When I used to go to the beach as a young lad in the 1960s, we’d see the occasional man with a modest tattoo on his arm or chest.

Often it was simply an image of an anchor like in the Popeye cartoons. By the very late 20th century, tattoos began to leave the shadows, so to speak.

Today, they are downright mainstream, particularly among young people. And as the popularity of tattoos continues to grow, so does the concern about potential risks.

Dirty needles can pass infections like hepatitis and HIV. Infections can come from any number of places at the tattoo parlour…not just the needle. In fact, in 2012, public health officials in New York received at least 14 reports of non-tuberculous mycobacterial (NTM) skin infections in people exposed to contaminated water used to dilute tattoo ink.

What goes into the ink ?

Concentrated tattoo inks often come from products never intended for tattoos.

For example, tattoo parlours can use a product made with calligraphy ink, drawing ink, or even printer ink.

The ink manufacturers often sell their products online, the government doesn’t regulate or oversee the product itself.

Ironically, most of the same hip folks who think tattoos are trendy would never knowingly ingest a chemical substance or even come in contact with one on top of their skin. Yet they willingly and permanently etch these chemical pigments under their skin.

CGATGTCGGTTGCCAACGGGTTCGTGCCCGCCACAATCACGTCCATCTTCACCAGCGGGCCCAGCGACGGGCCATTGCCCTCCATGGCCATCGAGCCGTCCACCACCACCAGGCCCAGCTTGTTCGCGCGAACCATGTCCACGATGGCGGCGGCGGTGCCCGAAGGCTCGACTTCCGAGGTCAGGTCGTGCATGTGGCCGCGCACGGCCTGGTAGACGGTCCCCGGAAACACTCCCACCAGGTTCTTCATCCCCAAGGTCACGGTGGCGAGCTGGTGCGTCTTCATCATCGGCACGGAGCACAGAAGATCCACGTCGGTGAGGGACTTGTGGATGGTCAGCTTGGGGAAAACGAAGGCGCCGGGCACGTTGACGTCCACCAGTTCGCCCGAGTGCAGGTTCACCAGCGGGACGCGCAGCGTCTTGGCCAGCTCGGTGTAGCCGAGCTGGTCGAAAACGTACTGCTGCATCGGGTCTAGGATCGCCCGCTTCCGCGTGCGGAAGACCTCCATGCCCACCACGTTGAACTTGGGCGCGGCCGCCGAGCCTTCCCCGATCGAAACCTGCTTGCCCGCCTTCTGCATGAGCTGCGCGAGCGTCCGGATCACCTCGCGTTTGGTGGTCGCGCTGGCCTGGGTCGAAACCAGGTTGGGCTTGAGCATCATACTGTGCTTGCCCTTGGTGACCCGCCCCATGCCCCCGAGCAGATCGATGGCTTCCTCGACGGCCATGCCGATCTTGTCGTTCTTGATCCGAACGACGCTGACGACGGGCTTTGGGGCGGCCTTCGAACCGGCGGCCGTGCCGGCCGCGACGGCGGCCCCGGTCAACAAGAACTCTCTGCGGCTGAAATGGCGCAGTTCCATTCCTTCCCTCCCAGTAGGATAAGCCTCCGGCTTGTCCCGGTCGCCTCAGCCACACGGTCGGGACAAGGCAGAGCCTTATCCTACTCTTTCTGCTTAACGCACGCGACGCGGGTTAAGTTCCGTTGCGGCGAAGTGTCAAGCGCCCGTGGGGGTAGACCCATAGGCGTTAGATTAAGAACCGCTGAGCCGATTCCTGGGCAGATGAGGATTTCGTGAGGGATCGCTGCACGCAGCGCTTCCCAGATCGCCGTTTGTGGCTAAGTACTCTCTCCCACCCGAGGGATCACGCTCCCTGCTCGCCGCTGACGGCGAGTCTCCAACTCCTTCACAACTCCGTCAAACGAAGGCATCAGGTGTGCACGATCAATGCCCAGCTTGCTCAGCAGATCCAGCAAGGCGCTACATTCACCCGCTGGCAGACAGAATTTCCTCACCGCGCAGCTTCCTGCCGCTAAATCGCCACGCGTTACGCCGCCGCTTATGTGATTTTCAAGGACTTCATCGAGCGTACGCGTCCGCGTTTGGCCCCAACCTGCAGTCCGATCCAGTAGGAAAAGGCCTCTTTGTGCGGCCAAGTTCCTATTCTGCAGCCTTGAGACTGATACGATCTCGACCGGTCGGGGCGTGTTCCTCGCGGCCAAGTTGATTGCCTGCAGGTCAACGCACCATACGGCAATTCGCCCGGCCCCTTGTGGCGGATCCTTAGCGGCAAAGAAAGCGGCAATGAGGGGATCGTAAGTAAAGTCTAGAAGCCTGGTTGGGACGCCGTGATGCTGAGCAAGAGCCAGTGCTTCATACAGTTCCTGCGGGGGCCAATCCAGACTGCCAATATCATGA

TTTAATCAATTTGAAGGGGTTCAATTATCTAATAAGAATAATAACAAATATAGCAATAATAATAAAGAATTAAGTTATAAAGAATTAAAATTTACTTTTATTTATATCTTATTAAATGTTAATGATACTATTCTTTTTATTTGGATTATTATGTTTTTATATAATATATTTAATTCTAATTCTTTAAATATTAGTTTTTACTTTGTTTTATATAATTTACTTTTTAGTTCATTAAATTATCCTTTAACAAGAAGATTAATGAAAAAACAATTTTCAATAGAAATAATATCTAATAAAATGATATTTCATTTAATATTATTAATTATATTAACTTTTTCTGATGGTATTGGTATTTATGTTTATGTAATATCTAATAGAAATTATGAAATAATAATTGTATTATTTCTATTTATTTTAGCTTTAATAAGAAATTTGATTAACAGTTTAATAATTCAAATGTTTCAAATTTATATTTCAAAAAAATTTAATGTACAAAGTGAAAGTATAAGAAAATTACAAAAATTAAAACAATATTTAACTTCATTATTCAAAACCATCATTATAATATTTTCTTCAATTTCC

It’s mind-boggling. We also need increased knowledge about the safe and effective removal of these pigments. The pigments may adversely interact with sunlight, or cause reactions in the skin when exposed to the sunlight.

We don’t know enough about the possible migration of pigments from the skin into the body, where they may eventually contribute to organ failure. Some evidence suggests when the body tries to get rid of these foreign chemicals, it produces toxic byproducts.

The body can also form granulomas – small knots or bumps of scar tissue – around material it perceives as foreign, such as particles of tattoo pigment.

I know humans have used tattoos to convey socially significant symbolism for thousands of years, and Thailand was – and is – famous for BAMBOO tattoos, the past hundred years or so only natural substances were used – not chemical pigments – stones, not needles, were used also.

Furthermore, these artistic, decorative tattoos often faded or disappeared naturally after their moment of glory – like henna art, which is still widely available today for those so inclined.

When confronting the tattoo needle today, you really need to ask your children and grandchildren, “What’s the point?”

When it comes to the hazards of this primitive, potentially dangerous practice, colour me concerned.